Now, this is the catch: once you create that piece of software as you called it "a patch". Court can order Apple to give that "patch" to FBI due to national security. Apple can't refuse once they have something in their hand. Also, every other government in the world can do the same to Apple. Soon, that "patch" gets into a wrong hand...I bet it will. The cyber criminals not only have access to your personal profiles, but also can disrupt financial systems, social security, trust funds and who knows what else..At least now, that software doesn't exist. Apple can't give what they don't have.
    edited February 2016 bobschlobcalijfc1138baconstangjohn.bcornchipfastasleepnouserpalominephotography guy
  • Reply 48 of 115
    tzeshantzeshan Posts: 2,351member
    linkman said:
    tzeshan said:
    Did FBI try to contact the carrier this iPhone is subscribed to?  The carrier should be able to give FBI all the people the killer has talked to.  This information is probably what FBI is looking for.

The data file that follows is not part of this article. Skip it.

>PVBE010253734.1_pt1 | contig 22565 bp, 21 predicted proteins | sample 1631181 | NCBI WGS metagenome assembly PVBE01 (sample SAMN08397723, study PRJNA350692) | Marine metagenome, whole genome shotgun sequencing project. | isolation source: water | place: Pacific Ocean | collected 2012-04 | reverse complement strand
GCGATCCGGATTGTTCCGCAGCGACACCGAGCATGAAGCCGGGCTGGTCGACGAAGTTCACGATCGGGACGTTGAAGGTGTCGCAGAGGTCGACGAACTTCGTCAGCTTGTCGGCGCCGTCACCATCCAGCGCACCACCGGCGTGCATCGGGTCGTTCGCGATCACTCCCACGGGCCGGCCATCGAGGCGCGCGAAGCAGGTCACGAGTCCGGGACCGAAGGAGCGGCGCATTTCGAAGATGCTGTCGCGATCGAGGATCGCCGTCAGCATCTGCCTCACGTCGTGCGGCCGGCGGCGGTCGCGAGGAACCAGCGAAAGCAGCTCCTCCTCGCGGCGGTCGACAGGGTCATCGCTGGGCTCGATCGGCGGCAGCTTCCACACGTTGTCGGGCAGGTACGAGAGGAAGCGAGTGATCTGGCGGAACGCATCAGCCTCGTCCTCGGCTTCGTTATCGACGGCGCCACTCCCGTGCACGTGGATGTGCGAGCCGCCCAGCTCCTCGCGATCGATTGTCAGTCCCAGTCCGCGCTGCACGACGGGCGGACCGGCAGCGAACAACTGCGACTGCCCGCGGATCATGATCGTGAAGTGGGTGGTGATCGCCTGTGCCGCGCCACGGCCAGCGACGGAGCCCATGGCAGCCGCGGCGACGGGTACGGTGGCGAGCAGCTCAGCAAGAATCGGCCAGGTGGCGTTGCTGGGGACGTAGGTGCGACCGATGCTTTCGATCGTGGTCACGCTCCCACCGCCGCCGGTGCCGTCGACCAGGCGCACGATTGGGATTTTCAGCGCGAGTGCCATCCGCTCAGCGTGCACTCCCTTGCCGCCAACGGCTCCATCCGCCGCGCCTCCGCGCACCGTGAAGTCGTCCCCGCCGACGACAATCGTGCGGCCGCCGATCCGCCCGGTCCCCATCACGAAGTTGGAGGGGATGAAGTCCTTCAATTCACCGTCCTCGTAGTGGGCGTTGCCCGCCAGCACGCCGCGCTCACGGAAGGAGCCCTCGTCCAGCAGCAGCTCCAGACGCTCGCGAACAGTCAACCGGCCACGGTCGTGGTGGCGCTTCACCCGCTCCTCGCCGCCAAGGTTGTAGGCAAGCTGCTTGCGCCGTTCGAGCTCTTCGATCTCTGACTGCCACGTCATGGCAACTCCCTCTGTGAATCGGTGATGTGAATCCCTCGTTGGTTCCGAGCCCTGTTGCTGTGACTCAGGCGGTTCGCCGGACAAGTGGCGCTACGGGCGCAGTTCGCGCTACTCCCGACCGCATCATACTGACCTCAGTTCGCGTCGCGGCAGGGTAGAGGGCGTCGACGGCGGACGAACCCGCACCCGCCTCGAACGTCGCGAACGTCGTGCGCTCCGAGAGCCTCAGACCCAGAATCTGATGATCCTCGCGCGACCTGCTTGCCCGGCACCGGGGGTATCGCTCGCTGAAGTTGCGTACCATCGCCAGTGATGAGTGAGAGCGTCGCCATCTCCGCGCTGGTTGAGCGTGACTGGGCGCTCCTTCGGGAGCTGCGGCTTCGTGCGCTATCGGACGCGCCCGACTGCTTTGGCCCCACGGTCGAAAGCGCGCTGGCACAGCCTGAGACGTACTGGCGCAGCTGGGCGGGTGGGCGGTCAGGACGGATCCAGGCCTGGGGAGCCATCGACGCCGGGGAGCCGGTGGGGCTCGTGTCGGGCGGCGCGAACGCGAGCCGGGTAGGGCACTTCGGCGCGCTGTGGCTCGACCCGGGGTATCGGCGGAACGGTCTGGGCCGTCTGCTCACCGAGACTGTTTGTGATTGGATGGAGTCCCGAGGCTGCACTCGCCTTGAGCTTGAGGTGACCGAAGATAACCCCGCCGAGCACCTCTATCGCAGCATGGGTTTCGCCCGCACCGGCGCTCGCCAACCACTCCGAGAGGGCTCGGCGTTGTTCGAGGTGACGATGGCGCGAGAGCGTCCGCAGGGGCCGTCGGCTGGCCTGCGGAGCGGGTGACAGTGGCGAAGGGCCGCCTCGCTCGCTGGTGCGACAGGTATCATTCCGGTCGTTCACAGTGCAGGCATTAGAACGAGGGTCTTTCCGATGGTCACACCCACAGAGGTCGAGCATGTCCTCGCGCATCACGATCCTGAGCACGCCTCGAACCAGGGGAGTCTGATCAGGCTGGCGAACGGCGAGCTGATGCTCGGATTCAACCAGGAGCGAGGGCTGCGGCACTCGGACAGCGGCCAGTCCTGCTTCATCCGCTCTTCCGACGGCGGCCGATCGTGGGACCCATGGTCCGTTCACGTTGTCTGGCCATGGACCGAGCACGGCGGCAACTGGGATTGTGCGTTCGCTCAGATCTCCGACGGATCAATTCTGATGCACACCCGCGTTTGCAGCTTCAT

Not if the terrorists used something like iMessage or FaceTime. That would only be some encrypted data with connections to Apple's servers to the cellular provider.
    Apple would be able to tell FBI whom he talked to with iMessage or FaceTime.  
  • Reply 49 of 115
    fallenjtfallenjt Posts: 4,053member
    This is a good reminder to everyone that while your iPhone may be super secure, your data is still available to law enforcement if uploaded to iCloud. While Apple keeps your data in iCloud encrypted from other people, they still hold the master key for iCloud data, thus they will hand it over when forced too. You do you have options on selecting what gets backed up to iCloud, but not everything. Items like iMessages are encrypted end to end and are not stored on Apple's servers, but they do make their way back up to Apple's servers via iCloud when iCloud Backup is turned on. Unfortunately Apple does not allow you to turn off Messages for iCloud backup, which I always found discouraging.